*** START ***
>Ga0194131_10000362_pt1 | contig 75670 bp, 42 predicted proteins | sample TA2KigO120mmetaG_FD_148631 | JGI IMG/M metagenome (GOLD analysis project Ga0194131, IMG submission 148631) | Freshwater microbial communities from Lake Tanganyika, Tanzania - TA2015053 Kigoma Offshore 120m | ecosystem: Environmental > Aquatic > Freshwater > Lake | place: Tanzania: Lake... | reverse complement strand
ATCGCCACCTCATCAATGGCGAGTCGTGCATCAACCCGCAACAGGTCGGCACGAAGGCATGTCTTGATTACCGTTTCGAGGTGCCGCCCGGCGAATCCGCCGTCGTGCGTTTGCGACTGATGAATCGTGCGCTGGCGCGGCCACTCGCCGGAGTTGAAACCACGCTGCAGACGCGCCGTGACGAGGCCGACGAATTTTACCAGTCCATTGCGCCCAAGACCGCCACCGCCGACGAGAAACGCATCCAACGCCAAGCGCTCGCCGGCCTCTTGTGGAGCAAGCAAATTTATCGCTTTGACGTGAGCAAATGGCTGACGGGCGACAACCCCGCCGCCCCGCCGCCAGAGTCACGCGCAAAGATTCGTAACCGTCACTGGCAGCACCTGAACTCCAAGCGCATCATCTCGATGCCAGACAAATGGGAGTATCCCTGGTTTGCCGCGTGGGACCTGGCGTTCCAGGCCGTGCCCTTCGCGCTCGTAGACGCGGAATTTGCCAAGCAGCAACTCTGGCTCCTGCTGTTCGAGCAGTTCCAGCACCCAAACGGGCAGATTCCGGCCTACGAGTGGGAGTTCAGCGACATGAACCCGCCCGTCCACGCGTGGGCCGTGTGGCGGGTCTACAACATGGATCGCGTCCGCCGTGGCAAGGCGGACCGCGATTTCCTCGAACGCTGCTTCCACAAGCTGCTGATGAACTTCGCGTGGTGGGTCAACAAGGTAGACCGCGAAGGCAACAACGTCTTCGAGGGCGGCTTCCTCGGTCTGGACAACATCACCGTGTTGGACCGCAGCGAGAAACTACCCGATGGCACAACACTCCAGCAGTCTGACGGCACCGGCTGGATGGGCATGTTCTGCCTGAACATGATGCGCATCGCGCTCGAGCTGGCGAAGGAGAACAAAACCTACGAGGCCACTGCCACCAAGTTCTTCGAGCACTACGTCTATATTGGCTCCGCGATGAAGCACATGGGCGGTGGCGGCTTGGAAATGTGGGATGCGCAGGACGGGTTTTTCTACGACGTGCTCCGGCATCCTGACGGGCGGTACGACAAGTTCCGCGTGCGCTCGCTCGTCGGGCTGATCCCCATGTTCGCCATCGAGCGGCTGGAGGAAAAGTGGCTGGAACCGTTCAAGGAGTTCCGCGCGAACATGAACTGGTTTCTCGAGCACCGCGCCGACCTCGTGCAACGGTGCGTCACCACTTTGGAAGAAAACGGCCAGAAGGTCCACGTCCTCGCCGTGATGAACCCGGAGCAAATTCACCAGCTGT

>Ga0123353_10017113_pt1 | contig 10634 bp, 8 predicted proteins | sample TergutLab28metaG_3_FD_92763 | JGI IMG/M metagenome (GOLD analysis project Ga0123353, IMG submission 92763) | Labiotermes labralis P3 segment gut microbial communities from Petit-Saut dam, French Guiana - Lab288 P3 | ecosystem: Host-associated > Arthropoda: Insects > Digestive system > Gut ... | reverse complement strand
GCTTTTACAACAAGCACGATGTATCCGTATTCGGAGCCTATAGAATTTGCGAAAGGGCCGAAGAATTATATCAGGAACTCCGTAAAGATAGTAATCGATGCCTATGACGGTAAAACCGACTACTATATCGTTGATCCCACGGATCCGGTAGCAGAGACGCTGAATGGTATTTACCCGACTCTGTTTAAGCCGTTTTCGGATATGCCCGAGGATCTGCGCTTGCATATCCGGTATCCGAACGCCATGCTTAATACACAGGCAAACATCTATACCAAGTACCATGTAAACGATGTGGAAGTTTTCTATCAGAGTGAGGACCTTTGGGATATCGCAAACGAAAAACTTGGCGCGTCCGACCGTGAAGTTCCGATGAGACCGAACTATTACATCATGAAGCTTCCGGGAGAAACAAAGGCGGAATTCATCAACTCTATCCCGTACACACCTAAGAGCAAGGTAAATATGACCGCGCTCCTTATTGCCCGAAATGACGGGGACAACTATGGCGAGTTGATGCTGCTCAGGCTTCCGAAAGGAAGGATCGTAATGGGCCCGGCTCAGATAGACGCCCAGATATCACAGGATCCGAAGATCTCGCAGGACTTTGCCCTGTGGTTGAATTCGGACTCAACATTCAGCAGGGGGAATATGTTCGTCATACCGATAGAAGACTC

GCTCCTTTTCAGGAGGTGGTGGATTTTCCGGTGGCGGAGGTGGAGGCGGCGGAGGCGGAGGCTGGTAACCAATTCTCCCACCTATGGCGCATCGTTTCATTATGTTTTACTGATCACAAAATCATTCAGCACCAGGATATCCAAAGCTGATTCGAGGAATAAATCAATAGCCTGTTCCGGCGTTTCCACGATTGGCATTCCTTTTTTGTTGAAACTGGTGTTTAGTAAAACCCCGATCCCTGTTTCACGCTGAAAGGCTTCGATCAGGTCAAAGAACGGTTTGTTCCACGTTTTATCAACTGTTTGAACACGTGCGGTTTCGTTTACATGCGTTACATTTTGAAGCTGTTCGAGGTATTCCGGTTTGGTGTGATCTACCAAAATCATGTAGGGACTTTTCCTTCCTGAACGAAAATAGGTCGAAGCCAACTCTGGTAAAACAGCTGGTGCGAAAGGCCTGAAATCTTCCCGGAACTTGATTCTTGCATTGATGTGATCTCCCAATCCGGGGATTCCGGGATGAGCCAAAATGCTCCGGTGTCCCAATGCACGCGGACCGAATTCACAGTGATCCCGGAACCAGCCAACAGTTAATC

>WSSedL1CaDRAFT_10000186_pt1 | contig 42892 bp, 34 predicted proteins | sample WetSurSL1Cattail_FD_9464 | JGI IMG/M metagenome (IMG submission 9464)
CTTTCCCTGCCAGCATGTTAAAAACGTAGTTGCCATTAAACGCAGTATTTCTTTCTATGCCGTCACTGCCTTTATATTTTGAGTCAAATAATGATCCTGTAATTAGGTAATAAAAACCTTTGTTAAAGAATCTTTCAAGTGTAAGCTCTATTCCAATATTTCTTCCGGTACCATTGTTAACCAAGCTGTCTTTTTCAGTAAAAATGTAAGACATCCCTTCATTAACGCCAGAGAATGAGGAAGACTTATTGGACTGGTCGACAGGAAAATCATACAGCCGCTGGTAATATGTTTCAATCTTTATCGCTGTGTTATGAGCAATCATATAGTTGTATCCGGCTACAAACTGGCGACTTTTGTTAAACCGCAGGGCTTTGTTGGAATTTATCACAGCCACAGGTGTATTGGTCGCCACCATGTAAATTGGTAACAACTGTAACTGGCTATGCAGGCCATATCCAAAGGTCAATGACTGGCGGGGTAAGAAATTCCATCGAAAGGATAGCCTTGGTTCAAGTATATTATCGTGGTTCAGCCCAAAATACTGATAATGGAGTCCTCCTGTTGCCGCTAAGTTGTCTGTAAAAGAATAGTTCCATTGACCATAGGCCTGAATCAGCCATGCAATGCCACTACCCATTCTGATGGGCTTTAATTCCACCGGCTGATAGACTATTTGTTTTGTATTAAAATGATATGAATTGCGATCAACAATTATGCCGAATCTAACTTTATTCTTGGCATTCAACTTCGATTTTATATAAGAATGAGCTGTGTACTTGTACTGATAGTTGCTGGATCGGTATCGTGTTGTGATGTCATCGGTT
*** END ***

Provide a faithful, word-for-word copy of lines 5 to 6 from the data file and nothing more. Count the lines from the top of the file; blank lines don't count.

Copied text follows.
GCTCCTTTTCAGGAGGTGGTGGATTTTCCGGTGGCGGAGGTGGAGGCGGCGGAGGCGGAGGCTGGTAACCAATTCTCCCACCTATGGCGCATCGTTTCATTATGTTTTACTGATCACAAAATCATTCAGCACCAGGATATCCAAAGCTGATTCGAGGAATAAATCAATAGCCTGTTCCGGCGTTTCCACGATTGGCATTCCTTTTTTGTTGAAACTGGTGTTTAGTAAAACCCCGATCCCTGTTTCACGCTGAAAGGCTTCGATCAGGTCAAAGAACGGTTTGTTCCACGTTTTATCAACTGTTTGAACACGTGCGGTTTCGTTTACATGCGTTACATTTTGAAGCTGTTCGAGGTATTCCGGTTTGGTGTGATCTACCAAAATCATGTAGGGACTTTTCCTTCCTGAACGAAAATAGGTCGAAGCCAACTCTGGTAAAACAGCTGGTGCGAAAGGCCTGAAATCTTCCCGGAACTTGATTCTTGCATTGATGTGATCTCCCAATCCGGGGATTCCGGGATGAGCCAAAATGCTCCGGTGTCCCAATGCACGCGGACCGAATTCACAGTGATCCCGGAACCAGCCAACAGTTAATC

>WSSedL1CaDRAFT_10000186_pt1 | contig 42892 bp, 34 predicted proteins | sample WetSurSL1Cattail_FD_9464 | JGI IMG/M metagenome (IMG submission 9464)